It is by far the longest sonata of the set -about 45 minutes- and is considered to be Beethoven’s most difficult piano piece. In the year 2020 we can compare the difficulty of the Hammerklavier to other technically and emotionally challenging pieces that were composed later, in the Romantic era, but in Beethoven’s time this was obviously impossible. Nevertheless the impact of this sonata in the 19th century is well-known. Beethoven composed the piece in 1818, when he was completely deaf. At the time, it was recognized as a great piece of art but was considered ‘unplayable’. Consequently it took until 1836, when Beethoven had been dead for 9 years, for the piece to be premiered officially. This was done by none other than Franz Liszt, who, talking about the unplayable, is still considered to be the greatest pianist that has ever lived. The unplayable character of Beethoven’s sonata was twofold. First, it was technically more difficult to play than any other music of the time. Secondly, the piece required more keys than most fortepianos had. Beethoven foresaw (or knew from some source) that the fortepiano was an underdeveloped instrument. So in a way this composition was a statement that stimulated the development of fortepianos into the pianos we know today. 

Olga Pashchenko
Olga Pashchenko is a historical keyboardist who teaches at the Amsterdam Conservatory. She specializes in multiple keyboard instruments including modern piano, fortepiano, organ and harpsichord. She started the concert with Beethoven’s 28th sonata, which is perhaps somewhat overshadowed by the Hammerklavier, but nevertheless contains an emotional depth of the same order. Pashchenko is not afraid to take the listener to those depths, herself being the guide, her instrument the light. We as listeners follow, and might be taken a bit closer to hearing what Beethoven’s contemporaries heard. Because although this instrument is small, it has a fierce tone and explosive capabilities. Soft tones drift through the church, disappearing unnoticed, seemingly leaving through a window high up in the church towers, while powerful passages fill every corner, appearing to reverberate for minutes. Although this echo adds to the divinity and harmonic fusion of the music, it sometimes blurs the music, making it difficult to hear what’s what. This definitely goes for the virtuoso parts of the Hammerklavier, which at times shoots a delicate melody out of raging passages. 
Pashchenko’s passionate play, for which she is praised recurrently, is unmistakably present in every part of the performance. The zenith of the concert occurs during the final part of the Hammerklavier, easily recognizable by its powerful trills. During this short, final episode it starts to rain outside. Very briefly, perhaps for just 20 seconds, the church is filled with Beethoven’s trills from within and the echoes of raindrops from outside, and it all seemed to melt into a moment appropriate for a church.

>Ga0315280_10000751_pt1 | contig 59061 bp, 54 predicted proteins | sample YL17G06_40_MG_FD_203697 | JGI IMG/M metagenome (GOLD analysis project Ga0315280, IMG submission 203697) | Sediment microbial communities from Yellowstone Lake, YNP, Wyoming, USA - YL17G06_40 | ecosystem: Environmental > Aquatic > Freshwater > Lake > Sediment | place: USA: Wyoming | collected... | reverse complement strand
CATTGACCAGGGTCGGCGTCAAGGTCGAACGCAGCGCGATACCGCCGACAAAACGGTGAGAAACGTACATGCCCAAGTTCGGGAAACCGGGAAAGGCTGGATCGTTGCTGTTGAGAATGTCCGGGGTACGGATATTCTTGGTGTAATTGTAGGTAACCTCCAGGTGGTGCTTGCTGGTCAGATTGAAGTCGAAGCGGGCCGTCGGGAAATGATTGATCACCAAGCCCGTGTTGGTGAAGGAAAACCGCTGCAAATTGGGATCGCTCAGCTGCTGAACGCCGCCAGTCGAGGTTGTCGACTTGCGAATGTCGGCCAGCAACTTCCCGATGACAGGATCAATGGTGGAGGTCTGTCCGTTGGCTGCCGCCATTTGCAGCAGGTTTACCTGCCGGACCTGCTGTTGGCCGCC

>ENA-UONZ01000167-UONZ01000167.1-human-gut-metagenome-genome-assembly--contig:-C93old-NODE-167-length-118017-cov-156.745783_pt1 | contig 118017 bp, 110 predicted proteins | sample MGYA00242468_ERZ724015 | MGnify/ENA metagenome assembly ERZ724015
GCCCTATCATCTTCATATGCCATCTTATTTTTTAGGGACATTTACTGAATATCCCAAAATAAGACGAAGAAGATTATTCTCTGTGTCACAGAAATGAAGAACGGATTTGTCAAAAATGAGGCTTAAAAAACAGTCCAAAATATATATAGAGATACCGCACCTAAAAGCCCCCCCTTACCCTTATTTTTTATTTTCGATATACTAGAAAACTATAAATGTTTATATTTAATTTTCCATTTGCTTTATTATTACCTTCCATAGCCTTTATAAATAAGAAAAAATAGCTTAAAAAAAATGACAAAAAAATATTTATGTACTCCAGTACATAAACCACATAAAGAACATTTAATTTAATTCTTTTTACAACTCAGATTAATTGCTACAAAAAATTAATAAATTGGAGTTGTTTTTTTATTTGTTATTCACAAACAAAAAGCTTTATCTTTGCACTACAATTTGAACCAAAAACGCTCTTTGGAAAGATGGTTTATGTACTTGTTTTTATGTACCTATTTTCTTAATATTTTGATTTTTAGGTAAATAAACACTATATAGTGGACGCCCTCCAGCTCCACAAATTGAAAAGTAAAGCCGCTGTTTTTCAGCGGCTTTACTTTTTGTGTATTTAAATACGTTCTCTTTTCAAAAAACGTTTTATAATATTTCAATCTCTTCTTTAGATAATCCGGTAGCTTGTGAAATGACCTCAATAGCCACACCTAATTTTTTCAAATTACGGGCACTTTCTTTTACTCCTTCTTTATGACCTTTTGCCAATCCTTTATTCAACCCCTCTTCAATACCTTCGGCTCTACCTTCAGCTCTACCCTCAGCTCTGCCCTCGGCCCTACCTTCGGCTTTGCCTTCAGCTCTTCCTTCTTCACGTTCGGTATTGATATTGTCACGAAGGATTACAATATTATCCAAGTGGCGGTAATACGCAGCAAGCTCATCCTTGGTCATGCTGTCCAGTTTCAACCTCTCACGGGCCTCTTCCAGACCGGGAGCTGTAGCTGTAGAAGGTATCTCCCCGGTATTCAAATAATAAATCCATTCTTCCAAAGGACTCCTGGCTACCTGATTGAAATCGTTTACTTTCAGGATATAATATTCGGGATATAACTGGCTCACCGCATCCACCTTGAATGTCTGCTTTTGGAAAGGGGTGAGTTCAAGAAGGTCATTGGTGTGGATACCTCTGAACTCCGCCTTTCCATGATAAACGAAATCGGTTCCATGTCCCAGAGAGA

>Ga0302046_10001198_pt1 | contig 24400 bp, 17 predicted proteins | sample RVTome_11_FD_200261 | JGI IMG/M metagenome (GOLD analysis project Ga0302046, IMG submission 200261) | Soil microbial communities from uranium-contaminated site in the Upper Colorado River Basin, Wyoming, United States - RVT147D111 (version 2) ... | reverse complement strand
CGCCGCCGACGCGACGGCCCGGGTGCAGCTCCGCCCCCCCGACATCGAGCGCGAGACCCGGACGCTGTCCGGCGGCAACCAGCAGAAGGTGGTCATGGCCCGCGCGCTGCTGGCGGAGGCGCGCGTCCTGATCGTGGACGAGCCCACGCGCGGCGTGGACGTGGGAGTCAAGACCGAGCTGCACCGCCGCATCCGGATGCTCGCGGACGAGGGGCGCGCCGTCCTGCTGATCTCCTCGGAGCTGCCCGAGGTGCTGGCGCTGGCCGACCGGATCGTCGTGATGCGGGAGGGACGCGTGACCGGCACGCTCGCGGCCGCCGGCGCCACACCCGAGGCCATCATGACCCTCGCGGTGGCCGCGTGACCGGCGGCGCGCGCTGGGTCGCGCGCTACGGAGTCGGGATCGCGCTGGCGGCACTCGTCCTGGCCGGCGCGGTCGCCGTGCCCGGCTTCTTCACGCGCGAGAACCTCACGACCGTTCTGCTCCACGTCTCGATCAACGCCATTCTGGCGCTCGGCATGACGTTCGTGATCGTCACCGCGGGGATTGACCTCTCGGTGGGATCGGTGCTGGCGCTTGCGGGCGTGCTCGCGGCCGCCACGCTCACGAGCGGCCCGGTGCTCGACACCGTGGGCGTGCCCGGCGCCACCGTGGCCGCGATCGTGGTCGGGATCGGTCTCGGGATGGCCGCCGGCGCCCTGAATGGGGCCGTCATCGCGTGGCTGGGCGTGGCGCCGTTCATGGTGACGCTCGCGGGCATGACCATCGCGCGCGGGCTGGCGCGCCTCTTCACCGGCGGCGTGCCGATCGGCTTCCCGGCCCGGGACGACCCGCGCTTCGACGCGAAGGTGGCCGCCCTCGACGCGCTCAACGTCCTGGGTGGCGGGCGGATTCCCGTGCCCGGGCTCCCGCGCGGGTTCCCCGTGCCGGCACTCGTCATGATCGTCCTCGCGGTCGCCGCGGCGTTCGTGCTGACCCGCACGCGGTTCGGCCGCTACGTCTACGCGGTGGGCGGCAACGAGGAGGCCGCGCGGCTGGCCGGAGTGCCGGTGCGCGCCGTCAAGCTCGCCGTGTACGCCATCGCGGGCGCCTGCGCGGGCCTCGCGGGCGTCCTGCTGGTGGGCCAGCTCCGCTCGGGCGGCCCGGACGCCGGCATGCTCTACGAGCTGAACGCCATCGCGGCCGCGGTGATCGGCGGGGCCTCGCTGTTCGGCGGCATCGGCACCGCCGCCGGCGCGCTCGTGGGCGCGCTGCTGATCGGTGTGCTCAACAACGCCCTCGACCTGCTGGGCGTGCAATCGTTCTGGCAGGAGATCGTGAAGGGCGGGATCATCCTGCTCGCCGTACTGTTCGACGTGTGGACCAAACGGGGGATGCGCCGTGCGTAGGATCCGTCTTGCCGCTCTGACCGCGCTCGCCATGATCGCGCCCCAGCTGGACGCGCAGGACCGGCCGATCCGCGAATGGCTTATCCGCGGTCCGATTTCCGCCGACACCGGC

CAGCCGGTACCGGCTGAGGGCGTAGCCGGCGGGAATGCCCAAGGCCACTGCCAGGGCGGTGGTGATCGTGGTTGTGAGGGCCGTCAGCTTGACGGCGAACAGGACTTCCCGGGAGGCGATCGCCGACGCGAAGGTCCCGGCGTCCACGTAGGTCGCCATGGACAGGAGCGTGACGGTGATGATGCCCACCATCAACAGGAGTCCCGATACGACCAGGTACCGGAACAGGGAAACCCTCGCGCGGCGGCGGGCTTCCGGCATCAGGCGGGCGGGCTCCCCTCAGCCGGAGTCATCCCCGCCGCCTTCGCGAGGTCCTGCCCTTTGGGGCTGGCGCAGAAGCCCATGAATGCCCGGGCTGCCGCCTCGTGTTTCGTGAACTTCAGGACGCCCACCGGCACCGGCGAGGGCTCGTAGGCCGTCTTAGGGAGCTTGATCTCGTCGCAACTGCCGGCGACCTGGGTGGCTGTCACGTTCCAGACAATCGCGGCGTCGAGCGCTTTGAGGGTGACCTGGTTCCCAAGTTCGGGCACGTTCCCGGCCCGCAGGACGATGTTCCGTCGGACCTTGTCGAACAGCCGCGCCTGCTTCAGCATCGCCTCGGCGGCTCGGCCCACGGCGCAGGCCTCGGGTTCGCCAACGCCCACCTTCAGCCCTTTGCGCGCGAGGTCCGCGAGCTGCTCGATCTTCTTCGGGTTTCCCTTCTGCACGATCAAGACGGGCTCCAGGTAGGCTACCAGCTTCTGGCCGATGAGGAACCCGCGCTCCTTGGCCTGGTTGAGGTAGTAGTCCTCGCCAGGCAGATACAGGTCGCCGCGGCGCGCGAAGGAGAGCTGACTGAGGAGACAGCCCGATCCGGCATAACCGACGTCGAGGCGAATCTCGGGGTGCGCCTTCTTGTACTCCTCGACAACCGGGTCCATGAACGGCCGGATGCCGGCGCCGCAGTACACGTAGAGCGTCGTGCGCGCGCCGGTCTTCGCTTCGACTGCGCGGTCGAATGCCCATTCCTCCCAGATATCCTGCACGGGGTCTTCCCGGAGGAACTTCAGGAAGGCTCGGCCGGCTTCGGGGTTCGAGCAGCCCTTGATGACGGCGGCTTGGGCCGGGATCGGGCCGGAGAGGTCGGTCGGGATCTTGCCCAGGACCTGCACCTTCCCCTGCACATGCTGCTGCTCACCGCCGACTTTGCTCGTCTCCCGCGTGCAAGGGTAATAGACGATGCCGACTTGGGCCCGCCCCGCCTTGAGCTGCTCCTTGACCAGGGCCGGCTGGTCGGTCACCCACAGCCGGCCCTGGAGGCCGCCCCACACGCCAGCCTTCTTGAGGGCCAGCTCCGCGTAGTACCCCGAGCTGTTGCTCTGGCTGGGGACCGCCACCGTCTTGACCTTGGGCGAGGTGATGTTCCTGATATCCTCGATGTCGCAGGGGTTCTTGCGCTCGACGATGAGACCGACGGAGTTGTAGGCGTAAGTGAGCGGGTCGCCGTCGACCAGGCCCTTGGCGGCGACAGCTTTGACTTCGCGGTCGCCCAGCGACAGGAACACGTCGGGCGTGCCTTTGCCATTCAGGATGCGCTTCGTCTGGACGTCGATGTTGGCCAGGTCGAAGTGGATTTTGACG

After the concert the church is silent again. The unplayable has been played and has left a noticeable impression on those who have just witnessed it. As we let our experiences sink in we get a cup a coffee and find a place to discuss the concert.  After searching for words for a few moments, Madeleijn describes what she called ’the spectrum of different atmospheres’ in the music. Its ability to express many different moods and emotions, from the divine to the dark. The many layers of feelings and ambience. She could notice how well thought through and coherent the music sounded. Much different from the music you hear on the radio. Could this link to our earlier discussion on the lack of young people at these concerts? Perhaps it has something to do with the effort involved in listening and understanding these artworks, or, in Madeleijn’s words: ‘we are not taught the language to appreciate this kind of music.’ Like an absence of learning how to appreciate this form of art. 

Even though Beethoven was presumably not a believer in God, his music has shaken the heavens of those who believe in them and the earth below. Whatever the case may be, this concert has successfully celebrated Beethoven’s year of birth, and has rekindled my appreciation of those who play what cannot be played.